Use of ultrasonic pachymetry for measurement of changes in corneal thickness in mouse corneal transplant rejection
- 1Department of Ocular Immunology, UCL Institute of Ophthalmology, London, UK
- 2Moorfields Eye Hospital, City Road, London, UK
- 3Dobbs Ocular Immunology Laboratories, Emory Eye Center, Emory University, Atlanta, Georgia, USA
- Correspondence to Mr Tom Flynn, Moorfields Eye Hospital, 162 City Road, London EC1V 2PD, UK;
- Accepted 5 September 2009
- Published Online First 12 October 2009
Background/aims Diagnosis of rejection in the mouse model of corneal transplantation is based on subjective judgement of loss of graft transparency. The aims of this study were to (1) evaluate a pachymetry technique to measure changes in mouse corneal thickness and (2) correlate increases in transplant thickness with clinical and histological features of rejection.
Methods Orthotopic corneal allografts (C57BL/6 strain donor) and syngeneic grafts were performed in A/J mice. Graft transparency was graded and corneal thickness measured by pachymetry on alternate days. Transverse sections of donor cornea excised from eyes representative of clinical opacity grades 1–4 were prepared, photographed, graft section thickness measured and stromal graft-infiltrating cells counted. Intraobserver and interobserver variations in pachymetry were statistically tested.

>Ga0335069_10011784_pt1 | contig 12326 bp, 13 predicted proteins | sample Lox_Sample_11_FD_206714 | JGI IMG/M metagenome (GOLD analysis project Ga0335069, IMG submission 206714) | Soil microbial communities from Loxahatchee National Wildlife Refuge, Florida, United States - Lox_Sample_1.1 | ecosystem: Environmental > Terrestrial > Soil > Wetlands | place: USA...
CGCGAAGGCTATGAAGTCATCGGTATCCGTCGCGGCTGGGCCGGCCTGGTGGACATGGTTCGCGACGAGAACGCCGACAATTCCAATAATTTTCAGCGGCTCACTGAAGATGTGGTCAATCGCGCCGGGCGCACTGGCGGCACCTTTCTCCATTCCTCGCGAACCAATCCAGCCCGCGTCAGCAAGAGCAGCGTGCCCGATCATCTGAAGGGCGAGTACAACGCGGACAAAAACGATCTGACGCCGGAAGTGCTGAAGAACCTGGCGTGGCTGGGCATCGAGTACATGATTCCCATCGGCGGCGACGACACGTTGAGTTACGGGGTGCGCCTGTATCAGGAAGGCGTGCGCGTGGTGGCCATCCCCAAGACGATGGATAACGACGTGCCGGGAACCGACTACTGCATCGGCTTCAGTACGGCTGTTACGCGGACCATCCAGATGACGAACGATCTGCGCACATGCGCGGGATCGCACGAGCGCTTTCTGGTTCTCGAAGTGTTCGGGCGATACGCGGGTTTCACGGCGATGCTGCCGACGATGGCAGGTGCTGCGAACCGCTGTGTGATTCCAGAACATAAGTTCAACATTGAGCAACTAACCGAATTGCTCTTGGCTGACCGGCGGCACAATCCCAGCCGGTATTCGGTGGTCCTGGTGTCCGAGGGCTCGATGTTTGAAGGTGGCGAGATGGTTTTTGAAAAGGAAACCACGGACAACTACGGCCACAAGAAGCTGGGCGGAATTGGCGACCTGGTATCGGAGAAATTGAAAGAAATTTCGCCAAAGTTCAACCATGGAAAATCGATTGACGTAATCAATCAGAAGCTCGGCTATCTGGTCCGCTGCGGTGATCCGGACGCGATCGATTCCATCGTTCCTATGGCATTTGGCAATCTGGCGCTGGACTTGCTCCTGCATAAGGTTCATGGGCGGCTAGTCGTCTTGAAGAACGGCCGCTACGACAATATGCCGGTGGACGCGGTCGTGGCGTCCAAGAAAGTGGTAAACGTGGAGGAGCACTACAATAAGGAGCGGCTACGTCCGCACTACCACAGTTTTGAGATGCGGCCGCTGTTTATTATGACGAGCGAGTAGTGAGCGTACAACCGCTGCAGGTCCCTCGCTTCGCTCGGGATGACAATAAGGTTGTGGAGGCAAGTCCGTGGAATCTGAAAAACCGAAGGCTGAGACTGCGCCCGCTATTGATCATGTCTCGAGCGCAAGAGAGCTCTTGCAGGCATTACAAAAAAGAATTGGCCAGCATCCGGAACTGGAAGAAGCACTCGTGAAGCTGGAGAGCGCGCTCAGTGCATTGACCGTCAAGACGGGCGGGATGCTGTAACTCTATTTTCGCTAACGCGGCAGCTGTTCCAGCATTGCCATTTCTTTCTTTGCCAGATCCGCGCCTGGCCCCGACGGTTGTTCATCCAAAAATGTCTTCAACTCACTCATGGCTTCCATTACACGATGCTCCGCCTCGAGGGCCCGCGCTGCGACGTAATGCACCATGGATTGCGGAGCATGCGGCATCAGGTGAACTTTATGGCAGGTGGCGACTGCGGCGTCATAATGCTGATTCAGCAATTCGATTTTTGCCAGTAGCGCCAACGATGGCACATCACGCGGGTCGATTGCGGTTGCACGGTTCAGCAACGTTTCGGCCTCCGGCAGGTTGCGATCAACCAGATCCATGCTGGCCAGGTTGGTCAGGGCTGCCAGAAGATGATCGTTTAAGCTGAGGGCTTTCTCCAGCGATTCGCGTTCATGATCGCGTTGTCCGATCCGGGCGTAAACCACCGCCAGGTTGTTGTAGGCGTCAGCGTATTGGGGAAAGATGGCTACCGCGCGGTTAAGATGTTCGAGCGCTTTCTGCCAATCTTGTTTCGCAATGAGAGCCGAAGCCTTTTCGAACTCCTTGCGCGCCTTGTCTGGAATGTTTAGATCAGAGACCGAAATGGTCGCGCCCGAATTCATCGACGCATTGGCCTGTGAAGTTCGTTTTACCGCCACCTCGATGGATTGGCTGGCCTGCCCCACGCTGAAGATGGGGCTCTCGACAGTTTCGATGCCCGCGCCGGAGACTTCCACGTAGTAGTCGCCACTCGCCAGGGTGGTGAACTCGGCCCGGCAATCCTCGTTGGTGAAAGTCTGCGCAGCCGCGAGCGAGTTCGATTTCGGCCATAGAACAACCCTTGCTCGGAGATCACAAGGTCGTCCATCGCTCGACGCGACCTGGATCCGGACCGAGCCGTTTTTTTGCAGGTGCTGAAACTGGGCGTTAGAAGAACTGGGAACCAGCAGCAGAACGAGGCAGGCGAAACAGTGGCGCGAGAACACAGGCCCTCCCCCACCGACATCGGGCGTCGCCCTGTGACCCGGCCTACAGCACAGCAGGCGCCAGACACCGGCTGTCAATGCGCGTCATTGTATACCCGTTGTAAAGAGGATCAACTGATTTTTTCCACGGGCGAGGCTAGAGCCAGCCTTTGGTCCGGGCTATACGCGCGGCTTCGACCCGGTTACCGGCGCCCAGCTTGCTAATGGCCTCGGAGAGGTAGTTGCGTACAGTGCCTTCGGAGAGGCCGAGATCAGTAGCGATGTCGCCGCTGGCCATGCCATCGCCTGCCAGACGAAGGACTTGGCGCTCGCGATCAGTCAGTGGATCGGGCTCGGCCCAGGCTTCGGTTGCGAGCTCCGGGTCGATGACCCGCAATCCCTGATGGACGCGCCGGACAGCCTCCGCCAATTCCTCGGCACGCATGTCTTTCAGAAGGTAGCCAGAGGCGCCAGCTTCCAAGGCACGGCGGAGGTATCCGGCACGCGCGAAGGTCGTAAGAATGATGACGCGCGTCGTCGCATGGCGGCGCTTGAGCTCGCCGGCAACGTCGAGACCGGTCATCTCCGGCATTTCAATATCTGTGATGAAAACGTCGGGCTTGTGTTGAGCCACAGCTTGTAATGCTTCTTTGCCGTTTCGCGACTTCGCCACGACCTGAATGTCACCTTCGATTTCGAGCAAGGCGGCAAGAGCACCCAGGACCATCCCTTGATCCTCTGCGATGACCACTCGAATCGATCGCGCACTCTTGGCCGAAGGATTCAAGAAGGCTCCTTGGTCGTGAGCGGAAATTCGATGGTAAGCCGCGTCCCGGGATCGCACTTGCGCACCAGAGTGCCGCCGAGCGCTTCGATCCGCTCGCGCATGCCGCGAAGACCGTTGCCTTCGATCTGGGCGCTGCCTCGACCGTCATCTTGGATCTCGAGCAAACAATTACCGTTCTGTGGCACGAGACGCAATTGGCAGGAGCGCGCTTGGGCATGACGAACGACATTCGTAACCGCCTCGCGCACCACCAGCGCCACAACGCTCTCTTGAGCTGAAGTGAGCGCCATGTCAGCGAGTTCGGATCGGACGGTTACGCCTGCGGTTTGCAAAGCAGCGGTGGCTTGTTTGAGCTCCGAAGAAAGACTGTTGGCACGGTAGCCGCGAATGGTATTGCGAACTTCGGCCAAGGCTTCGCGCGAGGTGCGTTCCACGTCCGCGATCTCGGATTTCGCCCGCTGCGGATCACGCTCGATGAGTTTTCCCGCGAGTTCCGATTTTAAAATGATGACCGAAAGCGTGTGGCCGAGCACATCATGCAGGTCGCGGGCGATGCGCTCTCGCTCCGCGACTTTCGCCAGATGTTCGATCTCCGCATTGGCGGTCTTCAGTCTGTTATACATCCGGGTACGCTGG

Results Graft thickness, as measured by pachymetry, increased with each clinical opacity grade. Thickness for opacity grades 0, 1 and 2 was less than 300 μm in all recipients. Graft thickness for grades 3 and 4 was greater than 300 μm in all cases. For measurements up to 400 μm, there was a good correlation between thickness as measured by in vivo pachymetry and in histopathological sections. The mean interobserver bias was −11.35 μm, while the mean intraobserver bias was +3.96 μm. Stromal cellularity increased with increasing corneal thickness up to approximately 300 μm.
Conclusion In vivo graft pachymetry provides a new and reliable way to objectively diagnose rejection in the mouse model of corneal transplantation.
Funding This research was supported by Fight for Sight, Special Trustees of Moorfields Eye Hospital, and an Irish College of Ophthalmologists/Pfizer research fellowship award.
Competing interests None.
Provenance and peer review Not commissioned; externally peer reviewed.